Written by Shayndel Valles
Photo by Shayndel Valles
Instances of sexual harassment and assault are an unfortunate reality that can hinder student and staff experiences in higher education. This issue is prompting discussions on the best ways to ensure a safe and respectful learning environment at Elgin Community College.
According to the Center for Women and Families, the Red Zone is the period of time from the beginning of fall semester to Thanksgiving break when sexual assaults on U.S. college campuses spike. Freshman females are the most vulnerable, although every student regardless of age or gender is at risk.
“Within the five and a half years that I’ve been here, we’ve not had a sexual assault complaint on campus,” said ECC’s Chief of Police David Kintz. “One of the things to attribute to that is we don’t have residence halls here as well.”
Kintz and his officers integrate themselves into the student population and develop relationships with them through various activities. They recently partnered with Student Government to host a Drunk Busters Event to raise awareness for drunk and distracted driving.
“I’ll give Student Life the credit for all the activities that they do to address the awareness for [sexual harassment],” said Kintz. “There’s a lot of prevention-type activities and informational activities that I think contribute to the awareness that help make a safe environment around here.”
First year students Kenzie Kenders and Ella Lange report feeling safe on ECC’s campus. They often see ECC police at building entrances and around the parking lots.
“If I’m walking around or driving by, [the officers] will wave ‘hi’,” said Lange. “[They’re] nice guys.”
Kintz hopes to make students feel more comfortable with law enforcement and apt to come forward with any allegations. He encourages people to please come forward and contact campus police with any potential questions, concerns or issues.
“We are here as a resource for not only students but also staff,” said Kintz. “We encourage people to take advantage of that.”
Chief Human Resource Officer Anthony Ray takes sexual harassment violations very seriously.
Title IX of 1972 is the federal law that guarantees every student access to the benefits of education free from sexual harassment and sexual violence, including sexual assault, intimate partner violence, or stalking. It requires schools to address complaints of sexual violence or risk losing federal funding.
“There are different things that we will do as far as reporting and handling [of the accusation] depending on where the report comes from,” said Ray. “We will handle it just slightly differently if it comes from a student or if it comes from an employee.”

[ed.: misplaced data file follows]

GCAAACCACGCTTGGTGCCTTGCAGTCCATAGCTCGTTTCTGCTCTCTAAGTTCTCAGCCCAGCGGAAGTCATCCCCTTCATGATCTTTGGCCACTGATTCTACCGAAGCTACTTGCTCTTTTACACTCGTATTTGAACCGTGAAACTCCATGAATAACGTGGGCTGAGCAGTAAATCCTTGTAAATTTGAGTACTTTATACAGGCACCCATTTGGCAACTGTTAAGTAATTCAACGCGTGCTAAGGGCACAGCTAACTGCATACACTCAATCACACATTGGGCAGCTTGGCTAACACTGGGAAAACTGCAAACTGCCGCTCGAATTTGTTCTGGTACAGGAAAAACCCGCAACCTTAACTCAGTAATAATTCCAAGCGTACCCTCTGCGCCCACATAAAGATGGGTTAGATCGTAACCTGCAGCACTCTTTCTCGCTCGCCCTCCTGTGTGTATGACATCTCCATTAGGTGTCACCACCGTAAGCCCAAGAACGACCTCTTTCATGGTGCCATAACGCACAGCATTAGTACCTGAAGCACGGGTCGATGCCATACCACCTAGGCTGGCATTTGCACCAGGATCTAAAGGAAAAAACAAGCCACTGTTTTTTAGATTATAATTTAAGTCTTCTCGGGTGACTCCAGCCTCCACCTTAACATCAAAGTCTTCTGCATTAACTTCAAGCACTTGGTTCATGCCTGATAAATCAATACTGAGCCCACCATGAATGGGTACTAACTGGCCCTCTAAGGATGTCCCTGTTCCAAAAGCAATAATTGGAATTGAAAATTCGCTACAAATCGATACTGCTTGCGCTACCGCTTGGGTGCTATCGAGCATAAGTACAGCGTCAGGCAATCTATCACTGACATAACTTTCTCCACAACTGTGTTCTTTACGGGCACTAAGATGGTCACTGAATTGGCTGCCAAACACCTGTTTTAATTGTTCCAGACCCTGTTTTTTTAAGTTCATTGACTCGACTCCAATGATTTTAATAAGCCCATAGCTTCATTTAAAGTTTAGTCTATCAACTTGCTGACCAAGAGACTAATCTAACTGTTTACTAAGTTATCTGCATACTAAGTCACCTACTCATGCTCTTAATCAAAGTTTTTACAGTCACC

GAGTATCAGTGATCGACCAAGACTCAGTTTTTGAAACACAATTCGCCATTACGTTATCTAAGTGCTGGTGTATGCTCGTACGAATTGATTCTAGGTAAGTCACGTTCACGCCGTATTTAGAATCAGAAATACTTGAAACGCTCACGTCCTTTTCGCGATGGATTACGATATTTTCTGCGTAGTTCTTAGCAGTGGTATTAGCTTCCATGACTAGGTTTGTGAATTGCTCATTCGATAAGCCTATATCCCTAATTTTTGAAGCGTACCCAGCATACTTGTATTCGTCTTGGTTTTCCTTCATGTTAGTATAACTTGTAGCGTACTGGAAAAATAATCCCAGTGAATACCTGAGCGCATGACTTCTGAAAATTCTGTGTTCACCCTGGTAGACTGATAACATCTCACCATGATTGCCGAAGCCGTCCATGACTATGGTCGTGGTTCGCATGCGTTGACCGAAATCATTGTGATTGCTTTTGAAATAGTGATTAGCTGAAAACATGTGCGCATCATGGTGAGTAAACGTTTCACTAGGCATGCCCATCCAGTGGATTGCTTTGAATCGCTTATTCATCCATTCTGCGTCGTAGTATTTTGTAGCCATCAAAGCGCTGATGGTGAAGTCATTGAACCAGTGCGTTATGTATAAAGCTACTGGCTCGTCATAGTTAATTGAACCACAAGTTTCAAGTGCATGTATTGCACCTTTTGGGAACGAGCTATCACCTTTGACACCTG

All ECC employees are required to take two training modules each year: the Illinois State sexual harassment training and the federal sexual harassment training. Each module is about an hour each and is designed to train people on signs of sexual harassment and inappropriate conduct.
ECC’s Sex Discrimination, Sexual Misconduct, and Interpersonal Violence Policy and Procedure 3.403 exemplifies sexual harassment as unwelcome sexual advances, repeated date requests, sexual gestures, explicit sexual cartoons or images, discussions about sexual activity/orientation, domestic violence, dating violence, sexual misconduct, sexual assault/sexual violence and stalking.
In all investigations, Ray is very strict on making sure that witnesses, victims and those accused of sexual harassment are made aware of ECC’s No Retaliation policy. This is to protect victims from being revictimized.
“We follow up vigorously with any allegations of retaliation or any violations of that policy,” said Ray. “In some cases, we will tell the person that’s accused to stay away from certain people or certain witnesses and don’t make any unnecessary contact. Lastly, we will remove them from certain areas if we need to.”
Victims of sexual harassment can now report to any department they feel comfortable with or have an advocate reach out on their behalf.
“We know it’s traumatizing for [victims] to have to recount that story,” said Kintz. “There’s been a history in the past of some people who have been bounced around and that’s not right. We’ll figure out where it happened and then physically transfer that to that police department to avoid the victim having to make the report multiple times.”
By filing a Title IX complaint, victims have the right to ask for an internal investigation and reasonable academic accommodations. Any inquiries or complaints should be directed to Associate Dean of Recruitment, Outreach and Global Engagement Lauren Nehlsen or Marilyn Prentice, executive director of EEO/AA, Title VII, Title IX & FOIA compliance.
If you have been affected by sexual harassment, do not hesitate to seek support. Students can call 847-214-7390 or visit B-120 to schedule an appointment with a Wellness Professional.